Seabirds depend on the world’s oceans for food and spend most of their lives at sea. The seas bordering Alaska (Arctic Ocean, Bering Sea, Gulf of Alaska, and north Pacific Ocean) produce large amounts of food and seabirds from all over the world come to partake in these productive marine feeding grounds.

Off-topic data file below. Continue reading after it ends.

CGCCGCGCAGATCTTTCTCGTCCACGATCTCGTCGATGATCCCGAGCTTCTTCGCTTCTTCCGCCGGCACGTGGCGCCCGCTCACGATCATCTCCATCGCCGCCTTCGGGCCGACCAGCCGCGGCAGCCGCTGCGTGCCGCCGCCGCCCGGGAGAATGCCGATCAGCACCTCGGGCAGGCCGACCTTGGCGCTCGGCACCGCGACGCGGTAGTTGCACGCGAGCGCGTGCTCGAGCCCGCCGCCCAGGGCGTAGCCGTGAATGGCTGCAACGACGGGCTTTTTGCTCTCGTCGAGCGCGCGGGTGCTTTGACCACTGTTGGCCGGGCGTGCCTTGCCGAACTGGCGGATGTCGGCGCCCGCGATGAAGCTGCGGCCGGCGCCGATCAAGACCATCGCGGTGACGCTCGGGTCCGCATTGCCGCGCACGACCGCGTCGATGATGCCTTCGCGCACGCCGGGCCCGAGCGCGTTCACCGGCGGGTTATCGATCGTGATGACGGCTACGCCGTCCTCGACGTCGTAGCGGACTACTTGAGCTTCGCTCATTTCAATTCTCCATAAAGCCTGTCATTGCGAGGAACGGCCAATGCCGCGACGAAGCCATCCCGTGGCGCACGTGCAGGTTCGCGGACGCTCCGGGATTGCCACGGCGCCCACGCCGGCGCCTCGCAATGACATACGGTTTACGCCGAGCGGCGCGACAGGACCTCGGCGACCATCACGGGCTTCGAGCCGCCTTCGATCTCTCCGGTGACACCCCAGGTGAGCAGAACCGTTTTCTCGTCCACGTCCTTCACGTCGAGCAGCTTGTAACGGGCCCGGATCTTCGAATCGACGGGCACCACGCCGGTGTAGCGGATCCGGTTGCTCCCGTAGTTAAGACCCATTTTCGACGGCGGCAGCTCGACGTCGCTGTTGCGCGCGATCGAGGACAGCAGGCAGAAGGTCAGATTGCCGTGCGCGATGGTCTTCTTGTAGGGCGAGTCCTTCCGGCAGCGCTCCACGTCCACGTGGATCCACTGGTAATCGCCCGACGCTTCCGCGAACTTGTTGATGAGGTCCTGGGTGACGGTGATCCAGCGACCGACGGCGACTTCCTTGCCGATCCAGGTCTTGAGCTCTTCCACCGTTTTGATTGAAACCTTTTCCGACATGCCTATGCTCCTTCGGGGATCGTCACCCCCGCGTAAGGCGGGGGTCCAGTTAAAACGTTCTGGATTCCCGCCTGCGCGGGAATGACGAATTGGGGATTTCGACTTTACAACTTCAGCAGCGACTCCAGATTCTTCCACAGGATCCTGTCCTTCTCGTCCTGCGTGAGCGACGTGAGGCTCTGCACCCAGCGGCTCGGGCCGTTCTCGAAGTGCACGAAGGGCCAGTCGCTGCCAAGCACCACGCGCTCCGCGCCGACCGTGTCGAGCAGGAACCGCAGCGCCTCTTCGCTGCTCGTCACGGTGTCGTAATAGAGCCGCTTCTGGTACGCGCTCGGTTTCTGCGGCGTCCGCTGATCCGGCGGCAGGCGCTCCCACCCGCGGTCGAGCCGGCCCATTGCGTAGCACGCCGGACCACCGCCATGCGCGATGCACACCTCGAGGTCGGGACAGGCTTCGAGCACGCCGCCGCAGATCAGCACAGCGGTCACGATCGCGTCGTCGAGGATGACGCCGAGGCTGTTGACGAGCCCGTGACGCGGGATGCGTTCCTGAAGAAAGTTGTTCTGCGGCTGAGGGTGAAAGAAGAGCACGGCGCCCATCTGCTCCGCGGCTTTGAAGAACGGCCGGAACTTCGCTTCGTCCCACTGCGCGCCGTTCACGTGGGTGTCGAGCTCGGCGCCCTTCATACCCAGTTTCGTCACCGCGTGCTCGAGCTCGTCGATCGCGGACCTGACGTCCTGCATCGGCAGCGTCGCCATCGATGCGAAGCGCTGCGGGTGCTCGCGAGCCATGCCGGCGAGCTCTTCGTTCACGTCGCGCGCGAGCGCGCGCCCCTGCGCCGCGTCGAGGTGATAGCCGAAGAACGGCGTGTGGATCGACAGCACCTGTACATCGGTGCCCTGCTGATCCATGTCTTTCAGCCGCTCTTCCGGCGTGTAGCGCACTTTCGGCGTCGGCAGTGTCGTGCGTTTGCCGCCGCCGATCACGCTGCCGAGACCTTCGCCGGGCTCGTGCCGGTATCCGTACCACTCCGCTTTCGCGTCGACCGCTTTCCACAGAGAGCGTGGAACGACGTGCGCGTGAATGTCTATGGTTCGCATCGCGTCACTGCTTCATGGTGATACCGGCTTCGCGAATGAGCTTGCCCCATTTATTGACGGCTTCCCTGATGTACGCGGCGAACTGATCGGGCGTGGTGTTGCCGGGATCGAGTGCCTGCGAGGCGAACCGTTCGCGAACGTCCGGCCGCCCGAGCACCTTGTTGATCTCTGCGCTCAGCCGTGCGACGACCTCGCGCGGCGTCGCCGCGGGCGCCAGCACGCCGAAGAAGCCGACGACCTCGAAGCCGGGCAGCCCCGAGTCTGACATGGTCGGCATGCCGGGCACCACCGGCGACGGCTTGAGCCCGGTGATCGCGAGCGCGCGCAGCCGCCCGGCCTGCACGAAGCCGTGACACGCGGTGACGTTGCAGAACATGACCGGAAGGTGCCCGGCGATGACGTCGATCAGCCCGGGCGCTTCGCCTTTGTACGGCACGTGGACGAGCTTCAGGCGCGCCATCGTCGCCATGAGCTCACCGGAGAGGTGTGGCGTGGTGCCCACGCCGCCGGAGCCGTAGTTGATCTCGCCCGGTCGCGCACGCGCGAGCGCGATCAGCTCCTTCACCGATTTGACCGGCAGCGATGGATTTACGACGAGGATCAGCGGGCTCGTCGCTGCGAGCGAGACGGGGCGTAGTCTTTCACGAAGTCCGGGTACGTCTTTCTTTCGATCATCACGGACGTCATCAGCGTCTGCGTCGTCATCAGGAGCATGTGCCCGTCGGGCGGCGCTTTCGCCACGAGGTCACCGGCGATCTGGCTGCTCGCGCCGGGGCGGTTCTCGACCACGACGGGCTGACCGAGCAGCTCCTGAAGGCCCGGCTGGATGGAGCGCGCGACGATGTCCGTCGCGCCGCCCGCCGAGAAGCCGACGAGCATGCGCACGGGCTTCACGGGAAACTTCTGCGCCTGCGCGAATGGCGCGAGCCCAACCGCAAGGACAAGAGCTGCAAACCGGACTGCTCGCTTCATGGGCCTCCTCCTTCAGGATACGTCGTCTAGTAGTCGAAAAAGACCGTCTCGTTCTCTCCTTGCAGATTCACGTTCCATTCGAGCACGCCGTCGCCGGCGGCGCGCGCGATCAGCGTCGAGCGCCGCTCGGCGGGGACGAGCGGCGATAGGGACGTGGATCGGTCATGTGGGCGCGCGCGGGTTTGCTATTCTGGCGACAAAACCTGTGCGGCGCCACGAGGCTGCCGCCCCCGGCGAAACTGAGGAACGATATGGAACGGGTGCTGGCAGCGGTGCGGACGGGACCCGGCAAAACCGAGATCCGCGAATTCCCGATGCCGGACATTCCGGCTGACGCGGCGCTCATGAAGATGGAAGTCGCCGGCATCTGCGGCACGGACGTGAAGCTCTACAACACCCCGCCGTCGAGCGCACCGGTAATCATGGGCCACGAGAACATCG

Tens of millions of seabirds nest on Alaska's coast each summer, by far the most of any other state due the length of Alaska's coastline (46,000 miles, including 9,900 miles along National Wildlife Refuges) and the presence of many cliffs and islands that provide protected habitat. Alaska’s seabird breeding colonies—and National Wildlife Refuges—offer some of the most amazing spectacles and viewing opportunities in the world. The soaring cliffs of St. George Island alone host one of the largest seabird colonies in the northern hemisphere with a staggering 2+ million birds.